The rear finish is prone to fingerprints, but it’s nothing that a quick wipe won’t fix. Flip it around and you’ve got the screen, with the power button, volume controls, USB-C charging port, and headphone socket placed on the top in portrait mode.
My only real gripe with the design is the placement of these buttons, as I quite often find myself accidentally turning off the display with my palm in landscape mode. That’s not ideal when you’re trying for a Call of Duty killstreak or in the waiting to find out the latest Traitors cliffhanger. It’s something I eventually got used to.
Screen: Comfortably sharp
While I’m a sucker for OLED displays with their true blacks and vibrant colours, an LCD screen is totally understandable at this price point. Amazon’s 10.1in panel is no slouch either, thanks to its Full HD resolution and decently punchy colours.
From games and movies, to browsing and reading, your eyes won’t be left wanting for more — unless, of course, you have a direct side-by-side comparison with a more expensive pixel-packing tablet.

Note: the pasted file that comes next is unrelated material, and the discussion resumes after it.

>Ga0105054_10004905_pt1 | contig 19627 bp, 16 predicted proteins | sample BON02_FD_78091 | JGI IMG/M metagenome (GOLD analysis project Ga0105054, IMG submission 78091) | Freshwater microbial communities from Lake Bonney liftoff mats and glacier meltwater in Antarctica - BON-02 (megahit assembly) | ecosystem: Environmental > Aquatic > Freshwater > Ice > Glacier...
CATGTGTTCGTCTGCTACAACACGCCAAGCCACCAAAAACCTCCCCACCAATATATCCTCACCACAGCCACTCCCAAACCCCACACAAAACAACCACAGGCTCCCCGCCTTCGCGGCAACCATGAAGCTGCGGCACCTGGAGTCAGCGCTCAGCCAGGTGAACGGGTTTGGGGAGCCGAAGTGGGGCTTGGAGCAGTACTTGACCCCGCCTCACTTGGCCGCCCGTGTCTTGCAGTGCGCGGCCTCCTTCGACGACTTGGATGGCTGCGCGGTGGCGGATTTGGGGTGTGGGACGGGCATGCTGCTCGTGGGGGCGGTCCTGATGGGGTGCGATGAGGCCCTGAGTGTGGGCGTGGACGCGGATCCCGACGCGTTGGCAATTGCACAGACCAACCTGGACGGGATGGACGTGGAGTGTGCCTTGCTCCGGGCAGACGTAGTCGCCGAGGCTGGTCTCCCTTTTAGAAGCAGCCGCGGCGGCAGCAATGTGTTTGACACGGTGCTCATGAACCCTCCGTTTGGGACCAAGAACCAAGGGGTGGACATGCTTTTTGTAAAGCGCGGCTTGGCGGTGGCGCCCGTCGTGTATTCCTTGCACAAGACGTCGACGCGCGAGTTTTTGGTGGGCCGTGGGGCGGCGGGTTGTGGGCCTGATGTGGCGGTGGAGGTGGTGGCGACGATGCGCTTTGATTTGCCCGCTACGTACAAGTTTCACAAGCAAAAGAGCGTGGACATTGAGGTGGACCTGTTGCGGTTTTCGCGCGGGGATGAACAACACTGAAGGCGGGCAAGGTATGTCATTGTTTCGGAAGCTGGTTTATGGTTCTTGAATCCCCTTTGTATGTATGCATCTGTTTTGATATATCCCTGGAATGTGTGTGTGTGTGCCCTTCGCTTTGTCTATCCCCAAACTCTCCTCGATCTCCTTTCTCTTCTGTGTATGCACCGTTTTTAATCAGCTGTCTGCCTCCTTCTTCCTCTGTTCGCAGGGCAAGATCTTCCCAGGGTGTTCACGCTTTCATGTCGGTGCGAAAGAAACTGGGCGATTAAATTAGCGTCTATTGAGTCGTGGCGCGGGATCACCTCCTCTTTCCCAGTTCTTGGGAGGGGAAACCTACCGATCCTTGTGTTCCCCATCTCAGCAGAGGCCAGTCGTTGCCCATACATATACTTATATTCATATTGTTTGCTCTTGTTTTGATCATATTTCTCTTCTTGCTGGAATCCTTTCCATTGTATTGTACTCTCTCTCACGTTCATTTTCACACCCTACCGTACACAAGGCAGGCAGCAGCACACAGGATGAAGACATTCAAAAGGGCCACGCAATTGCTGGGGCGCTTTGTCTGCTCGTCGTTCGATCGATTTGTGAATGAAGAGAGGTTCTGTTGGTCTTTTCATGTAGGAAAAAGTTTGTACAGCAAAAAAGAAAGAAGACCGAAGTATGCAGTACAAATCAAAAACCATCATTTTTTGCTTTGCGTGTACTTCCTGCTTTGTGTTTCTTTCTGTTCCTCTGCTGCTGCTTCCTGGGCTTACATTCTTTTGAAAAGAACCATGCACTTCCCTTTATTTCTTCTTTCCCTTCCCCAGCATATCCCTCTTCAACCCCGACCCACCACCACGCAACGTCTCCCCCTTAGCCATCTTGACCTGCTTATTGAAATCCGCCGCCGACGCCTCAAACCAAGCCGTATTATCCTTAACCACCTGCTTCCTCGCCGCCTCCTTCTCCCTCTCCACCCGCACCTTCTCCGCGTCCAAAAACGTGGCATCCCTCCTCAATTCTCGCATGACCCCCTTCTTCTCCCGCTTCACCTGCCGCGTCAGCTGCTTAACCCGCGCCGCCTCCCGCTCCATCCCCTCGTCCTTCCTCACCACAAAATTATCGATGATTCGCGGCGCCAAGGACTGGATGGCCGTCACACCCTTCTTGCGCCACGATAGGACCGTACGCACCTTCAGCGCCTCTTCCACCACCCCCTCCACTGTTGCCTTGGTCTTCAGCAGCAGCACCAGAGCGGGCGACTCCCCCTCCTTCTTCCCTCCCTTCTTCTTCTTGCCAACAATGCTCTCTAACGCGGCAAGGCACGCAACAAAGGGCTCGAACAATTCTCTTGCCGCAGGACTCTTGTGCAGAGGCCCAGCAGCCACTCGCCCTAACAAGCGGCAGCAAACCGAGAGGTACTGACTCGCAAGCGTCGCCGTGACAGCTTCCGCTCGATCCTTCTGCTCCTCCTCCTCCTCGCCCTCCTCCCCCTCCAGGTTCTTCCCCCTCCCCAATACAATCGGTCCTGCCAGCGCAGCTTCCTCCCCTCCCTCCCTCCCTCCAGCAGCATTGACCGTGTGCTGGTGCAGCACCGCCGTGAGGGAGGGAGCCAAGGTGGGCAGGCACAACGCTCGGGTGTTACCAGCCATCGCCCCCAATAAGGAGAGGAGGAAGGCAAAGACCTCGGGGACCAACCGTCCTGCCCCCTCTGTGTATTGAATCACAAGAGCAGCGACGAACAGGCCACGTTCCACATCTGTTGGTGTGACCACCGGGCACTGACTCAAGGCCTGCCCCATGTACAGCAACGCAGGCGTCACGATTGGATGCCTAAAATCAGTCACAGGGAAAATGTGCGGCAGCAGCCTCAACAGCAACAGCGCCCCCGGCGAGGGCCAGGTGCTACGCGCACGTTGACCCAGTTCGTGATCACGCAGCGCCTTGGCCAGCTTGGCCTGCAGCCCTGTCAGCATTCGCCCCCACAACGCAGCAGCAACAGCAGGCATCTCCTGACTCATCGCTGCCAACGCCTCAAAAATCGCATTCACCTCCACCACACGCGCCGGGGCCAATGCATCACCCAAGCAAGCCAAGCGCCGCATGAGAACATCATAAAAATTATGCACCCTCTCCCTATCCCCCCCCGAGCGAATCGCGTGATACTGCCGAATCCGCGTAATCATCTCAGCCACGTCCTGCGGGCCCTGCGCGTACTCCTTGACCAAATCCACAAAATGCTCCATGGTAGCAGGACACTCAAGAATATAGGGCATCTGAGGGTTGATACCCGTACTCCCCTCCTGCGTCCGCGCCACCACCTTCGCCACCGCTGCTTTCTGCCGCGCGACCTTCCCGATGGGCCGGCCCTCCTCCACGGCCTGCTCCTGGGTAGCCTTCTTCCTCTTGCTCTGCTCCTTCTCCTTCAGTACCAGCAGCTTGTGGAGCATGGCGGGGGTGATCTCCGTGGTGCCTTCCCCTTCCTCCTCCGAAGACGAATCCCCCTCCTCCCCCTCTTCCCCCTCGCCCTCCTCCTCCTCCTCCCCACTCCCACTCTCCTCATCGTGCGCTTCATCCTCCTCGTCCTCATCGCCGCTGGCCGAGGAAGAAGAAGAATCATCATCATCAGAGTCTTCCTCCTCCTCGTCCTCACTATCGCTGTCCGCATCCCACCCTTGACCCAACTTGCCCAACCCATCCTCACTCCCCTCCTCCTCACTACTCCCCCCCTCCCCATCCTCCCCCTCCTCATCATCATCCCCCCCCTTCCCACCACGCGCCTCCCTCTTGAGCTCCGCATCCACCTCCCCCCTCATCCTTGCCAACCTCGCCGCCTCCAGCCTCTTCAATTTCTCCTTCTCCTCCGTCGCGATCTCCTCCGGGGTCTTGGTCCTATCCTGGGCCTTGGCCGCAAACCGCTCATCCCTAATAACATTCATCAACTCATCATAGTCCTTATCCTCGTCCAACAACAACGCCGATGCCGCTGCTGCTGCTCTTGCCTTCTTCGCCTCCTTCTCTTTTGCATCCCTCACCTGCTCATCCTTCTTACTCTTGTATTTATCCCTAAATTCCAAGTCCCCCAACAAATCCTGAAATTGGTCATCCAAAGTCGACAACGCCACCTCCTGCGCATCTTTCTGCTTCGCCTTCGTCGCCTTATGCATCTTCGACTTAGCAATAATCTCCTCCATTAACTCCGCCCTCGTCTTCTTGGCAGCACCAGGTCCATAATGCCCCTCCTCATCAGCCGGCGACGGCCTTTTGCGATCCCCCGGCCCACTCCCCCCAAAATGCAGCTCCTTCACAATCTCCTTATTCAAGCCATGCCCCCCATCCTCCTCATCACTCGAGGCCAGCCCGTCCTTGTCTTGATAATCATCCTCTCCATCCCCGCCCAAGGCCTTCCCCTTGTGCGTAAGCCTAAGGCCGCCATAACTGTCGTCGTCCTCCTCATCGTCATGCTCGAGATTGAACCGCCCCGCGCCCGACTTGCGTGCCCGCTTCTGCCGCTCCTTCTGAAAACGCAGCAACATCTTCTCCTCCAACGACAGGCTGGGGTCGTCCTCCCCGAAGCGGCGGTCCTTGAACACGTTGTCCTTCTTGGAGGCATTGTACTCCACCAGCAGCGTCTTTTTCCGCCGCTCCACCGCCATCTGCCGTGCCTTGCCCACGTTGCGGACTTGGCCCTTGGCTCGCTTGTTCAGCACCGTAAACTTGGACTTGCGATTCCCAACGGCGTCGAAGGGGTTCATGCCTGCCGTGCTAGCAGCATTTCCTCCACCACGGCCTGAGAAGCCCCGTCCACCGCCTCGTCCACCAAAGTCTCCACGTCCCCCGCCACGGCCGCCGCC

Ultimately this is a screen that will serve you well, even with its larger bezels which provide plenty of space to grip on. As long as you’re not planning to binge-watch your favourite show outside on a sunny day (the display could be a bit brighter), you’ll have no qualms consuming content on the Fire HD 10.
The built-in stereo speakers do a great job at higher volumes to create a 3D-esque soundscape. Performance is quite punchy, given the slim nature of the tab.
OS and software: A game of two halves
Let’s cut to it. The Fire HD 10’s weakest link is its lack of the Google Play Store. On the other hand, its integration with Alexa is top-notch, essentially transforming it into a portable Echo Show.
The first point might not matter to some people, but it’ll be a sticking point for most. If you’re not sure how big a deal it is then you’ll likely be fine, but if you’re an existing Android user it won’t be long before you realise big apps like YouTube, Gmail, Google Maps and Call of Duty: Mobile are absent from the Amazon Appstore.